In other words: The language of cinema

Remember that iconic scene from sci-fi classic “The Rebel,” when Neo and Trinity are preparing for a daring rescue operation? She asks him what they’ll need to pull it off, and he replies with a super-quotable line before an entire planet’s worth of firearms suddenly appears out of nowhere?


Perhaps that’s because when you watched it, it was in a movie called “The Matrix.” The change is only one example of how “some things are impossible to translate in a meaningful way,” according to Daoud Rofail Khashaba, director of translation at Anis Ebeid Films, the Arab world’s most prominent subtitling company.

Had the team at Anis Ebeid sufficed themselves with providing a straightforward translation, Egyptian audiences might have passed on “Al-Masfoufa,” which has the double disadvantage of sounding like an unreliable kitchen utensil, and also being strictly feminine – in other words, not a purely accurate representation of a dystopian sci-fi action film. But, as Khashaba explains, translating films is about a lot more than accuracy.

“Our work is not translation in the strictest sense of the word,” says Khashaba, who, after 25 years in the field, has become a knowledgeable, yet endearingly humble, expert on the topic. “When you’re translating, you’re held hostage by time constraints – a spoken phrase or sentence is typically delivered in a few seconds, which is a problem because you don’t want your text to either outlast or lag behind the action.”

“The trick to translating for film subtitles,” he reveals, “is to stay concise without losing the meaning or nuances revealed through the original dialogue.”

For film translators, every genre comes with its own difficulties. “Comedies can be tricky, because of all the slang, puns and wordplay,” Khashaba explains, adding that “Shakespeare adaptations are also problematic because the essence of the drama, not to mention the artistry, is in the original text and word-choice – it’s not just dialogue that you can replace with another language.” Somewhat surprisingly, the 84-year-old shrugs off musicals as “not a big deal – there are two paths to take, either you focus on the rhyme, or on accuracy. Once you’ve made that choice, it’s fairly straightforward.”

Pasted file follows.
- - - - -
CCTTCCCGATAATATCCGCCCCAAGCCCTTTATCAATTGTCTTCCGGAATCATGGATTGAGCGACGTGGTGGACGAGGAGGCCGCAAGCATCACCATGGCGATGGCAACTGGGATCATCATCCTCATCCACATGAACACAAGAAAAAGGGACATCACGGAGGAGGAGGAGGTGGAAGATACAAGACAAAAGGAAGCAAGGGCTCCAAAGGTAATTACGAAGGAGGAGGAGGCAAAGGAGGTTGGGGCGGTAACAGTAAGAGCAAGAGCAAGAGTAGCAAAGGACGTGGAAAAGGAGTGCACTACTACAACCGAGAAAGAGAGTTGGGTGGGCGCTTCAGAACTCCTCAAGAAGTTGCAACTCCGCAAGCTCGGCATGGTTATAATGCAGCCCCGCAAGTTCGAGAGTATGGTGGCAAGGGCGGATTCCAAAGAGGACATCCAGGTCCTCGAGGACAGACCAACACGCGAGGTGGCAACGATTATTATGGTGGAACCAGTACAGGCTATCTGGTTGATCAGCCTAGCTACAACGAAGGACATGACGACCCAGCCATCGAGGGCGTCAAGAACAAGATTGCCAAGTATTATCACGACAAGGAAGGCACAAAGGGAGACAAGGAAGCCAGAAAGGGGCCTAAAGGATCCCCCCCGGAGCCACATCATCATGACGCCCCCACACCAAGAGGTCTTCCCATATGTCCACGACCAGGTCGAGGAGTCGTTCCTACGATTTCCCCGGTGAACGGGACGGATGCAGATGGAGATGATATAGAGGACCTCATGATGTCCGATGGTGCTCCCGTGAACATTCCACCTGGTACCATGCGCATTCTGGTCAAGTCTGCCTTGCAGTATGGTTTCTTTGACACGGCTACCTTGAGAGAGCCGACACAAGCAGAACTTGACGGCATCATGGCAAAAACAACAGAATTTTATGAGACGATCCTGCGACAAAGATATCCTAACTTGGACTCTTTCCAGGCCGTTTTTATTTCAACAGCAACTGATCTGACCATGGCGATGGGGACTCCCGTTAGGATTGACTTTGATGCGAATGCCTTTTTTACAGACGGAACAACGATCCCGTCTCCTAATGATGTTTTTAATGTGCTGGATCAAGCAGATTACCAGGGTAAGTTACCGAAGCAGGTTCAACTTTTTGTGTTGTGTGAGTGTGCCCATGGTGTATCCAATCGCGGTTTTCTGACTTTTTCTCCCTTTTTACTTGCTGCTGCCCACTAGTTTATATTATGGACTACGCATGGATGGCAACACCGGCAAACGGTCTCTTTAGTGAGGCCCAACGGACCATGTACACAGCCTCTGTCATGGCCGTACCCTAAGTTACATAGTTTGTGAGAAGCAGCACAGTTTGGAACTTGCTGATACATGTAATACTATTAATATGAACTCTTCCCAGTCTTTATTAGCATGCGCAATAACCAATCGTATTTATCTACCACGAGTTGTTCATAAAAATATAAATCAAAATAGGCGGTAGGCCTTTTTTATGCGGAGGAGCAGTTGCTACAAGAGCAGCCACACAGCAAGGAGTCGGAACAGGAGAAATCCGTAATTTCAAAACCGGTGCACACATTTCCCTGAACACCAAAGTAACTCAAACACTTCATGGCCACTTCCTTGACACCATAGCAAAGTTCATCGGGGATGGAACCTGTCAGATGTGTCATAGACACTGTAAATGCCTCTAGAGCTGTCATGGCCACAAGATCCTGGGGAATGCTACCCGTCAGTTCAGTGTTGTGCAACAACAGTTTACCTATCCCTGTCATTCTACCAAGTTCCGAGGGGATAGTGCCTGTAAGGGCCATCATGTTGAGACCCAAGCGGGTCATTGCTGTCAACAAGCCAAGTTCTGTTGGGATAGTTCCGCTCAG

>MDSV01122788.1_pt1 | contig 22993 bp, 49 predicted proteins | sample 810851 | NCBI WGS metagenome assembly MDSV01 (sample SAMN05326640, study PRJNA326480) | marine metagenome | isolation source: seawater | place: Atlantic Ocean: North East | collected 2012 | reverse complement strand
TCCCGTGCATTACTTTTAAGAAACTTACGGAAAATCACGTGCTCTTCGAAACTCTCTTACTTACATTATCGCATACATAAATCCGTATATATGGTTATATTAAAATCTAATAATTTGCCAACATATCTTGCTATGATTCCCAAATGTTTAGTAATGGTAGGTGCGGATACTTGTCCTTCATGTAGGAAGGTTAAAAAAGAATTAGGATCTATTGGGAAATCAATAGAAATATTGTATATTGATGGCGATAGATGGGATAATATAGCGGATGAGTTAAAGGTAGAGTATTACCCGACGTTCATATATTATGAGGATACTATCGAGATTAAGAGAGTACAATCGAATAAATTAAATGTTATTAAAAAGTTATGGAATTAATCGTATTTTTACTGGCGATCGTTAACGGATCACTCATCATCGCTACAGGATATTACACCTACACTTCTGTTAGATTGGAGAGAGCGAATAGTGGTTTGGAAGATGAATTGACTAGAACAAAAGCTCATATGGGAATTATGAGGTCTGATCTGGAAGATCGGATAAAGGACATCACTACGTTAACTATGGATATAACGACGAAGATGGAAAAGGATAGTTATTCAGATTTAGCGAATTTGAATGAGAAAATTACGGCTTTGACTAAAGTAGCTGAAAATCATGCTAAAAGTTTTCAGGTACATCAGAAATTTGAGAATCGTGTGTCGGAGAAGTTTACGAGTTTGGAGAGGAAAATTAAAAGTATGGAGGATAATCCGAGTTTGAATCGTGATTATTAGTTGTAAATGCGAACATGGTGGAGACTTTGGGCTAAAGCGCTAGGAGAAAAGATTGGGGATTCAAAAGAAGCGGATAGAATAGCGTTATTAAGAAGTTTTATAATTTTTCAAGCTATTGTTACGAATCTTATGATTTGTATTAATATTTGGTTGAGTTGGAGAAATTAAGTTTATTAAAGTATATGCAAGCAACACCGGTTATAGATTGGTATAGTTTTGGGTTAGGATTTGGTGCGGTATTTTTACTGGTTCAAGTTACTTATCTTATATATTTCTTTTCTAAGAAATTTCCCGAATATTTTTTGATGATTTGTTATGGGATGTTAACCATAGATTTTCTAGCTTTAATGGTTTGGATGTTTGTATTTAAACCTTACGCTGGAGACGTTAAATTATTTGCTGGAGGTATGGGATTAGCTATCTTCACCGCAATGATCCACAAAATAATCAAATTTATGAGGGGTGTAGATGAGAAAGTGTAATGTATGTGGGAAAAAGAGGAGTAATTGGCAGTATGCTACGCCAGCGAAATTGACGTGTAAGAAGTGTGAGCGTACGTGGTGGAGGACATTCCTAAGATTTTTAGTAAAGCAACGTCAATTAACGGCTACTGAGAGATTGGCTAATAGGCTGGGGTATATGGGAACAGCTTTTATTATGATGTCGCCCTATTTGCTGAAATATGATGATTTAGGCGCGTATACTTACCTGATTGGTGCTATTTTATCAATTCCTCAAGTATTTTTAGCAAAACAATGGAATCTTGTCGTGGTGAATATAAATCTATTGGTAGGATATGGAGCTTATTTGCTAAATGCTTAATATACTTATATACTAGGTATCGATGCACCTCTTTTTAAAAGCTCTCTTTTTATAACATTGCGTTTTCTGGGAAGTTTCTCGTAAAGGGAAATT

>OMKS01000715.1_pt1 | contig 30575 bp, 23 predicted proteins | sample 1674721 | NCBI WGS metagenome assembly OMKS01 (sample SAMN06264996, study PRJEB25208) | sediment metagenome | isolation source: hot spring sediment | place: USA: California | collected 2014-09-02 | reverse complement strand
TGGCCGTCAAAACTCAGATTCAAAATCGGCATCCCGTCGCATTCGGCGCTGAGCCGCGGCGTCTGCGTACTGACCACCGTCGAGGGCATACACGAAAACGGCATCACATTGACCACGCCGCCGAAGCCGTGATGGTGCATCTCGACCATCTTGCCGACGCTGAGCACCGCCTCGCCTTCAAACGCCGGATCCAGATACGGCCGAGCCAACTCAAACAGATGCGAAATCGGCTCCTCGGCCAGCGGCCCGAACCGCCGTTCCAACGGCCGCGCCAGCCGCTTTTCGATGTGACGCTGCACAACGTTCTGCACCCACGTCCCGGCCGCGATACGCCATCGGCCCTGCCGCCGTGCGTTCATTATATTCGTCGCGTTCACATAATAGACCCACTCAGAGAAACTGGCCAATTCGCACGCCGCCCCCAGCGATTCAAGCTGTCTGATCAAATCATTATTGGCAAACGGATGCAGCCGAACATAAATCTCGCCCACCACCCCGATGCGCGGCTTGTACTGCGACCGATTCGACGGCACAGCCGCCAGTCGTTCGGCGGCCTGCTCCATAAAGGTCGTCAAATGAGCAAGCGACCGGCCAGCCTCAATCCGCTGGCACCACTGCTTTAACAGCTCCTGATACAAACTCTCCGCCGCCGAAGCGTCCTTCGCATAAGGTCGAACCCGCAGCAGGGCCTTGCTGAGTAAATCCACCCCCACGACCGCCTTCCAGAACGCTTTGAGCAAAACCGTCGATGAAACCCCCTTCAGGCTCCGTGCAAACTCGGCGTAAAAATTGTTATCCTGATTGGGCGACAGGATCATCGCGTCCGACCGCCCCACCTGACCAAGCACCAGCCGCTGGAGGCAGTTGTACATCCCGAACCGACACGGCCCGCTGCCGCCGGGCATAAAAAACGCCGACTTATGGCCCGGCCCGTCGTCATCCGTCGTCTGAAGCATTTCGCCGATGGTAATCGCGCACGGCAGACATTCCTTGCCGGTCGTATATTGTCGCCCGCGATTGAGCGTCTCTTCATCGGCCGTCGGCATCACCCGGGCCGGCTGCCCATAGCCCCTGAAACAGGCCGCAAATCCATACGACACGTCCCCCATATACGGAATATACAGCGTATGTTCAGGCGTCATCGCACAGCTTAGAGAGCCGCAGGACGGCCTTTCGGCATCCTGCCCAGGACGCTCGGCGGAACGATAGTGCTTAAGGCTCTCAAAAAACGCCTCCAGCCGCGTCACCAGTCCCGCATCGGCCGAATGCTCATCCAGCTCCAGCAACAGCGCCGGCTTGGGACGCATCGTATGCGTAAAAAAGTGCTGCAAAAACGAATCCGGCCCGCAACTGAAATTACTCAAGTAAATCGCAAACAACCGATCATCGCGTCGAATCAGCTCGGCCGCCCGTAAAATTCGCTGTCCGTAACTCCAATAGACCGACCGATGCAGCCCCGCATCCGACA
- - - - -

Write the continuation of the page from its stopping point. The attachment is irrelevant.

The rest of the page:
Further difficulties can be found in films which feature specific, or technical, terminology. “I remember when I did ‘Wall Street,’ I had a miserable time coming up with accurate, coherent translations for the more detailed economic talk, and keeping it all simple enough so that the text would be in sync with the rapid dialogue.”

Khashaba recalls facing similar issues on “Silence of the Lambs,” “JFK,” and “Dances with Wolves,” to name but a few of the past century’s most popular movies which he effectively rewrote for an entire region of non-English speakers.

“’Dances with Wolves’ was annoying because the original film already had a lot of English subtitles. I had to find a way to keep the screen from filling up with text.”

Kevin Costner also made Khashaba’s life more difficult because of all the “historical context that Egyptian or Arab audiences might be unfamiliar with.” As Khashaba points out, “in film, and unlike literature, you can’t add footnotes or appendixes. You have to figure out a way to do all your explaining through the very limited timeframe you have, while still staying loyal to what’s being said every moment onscreen.”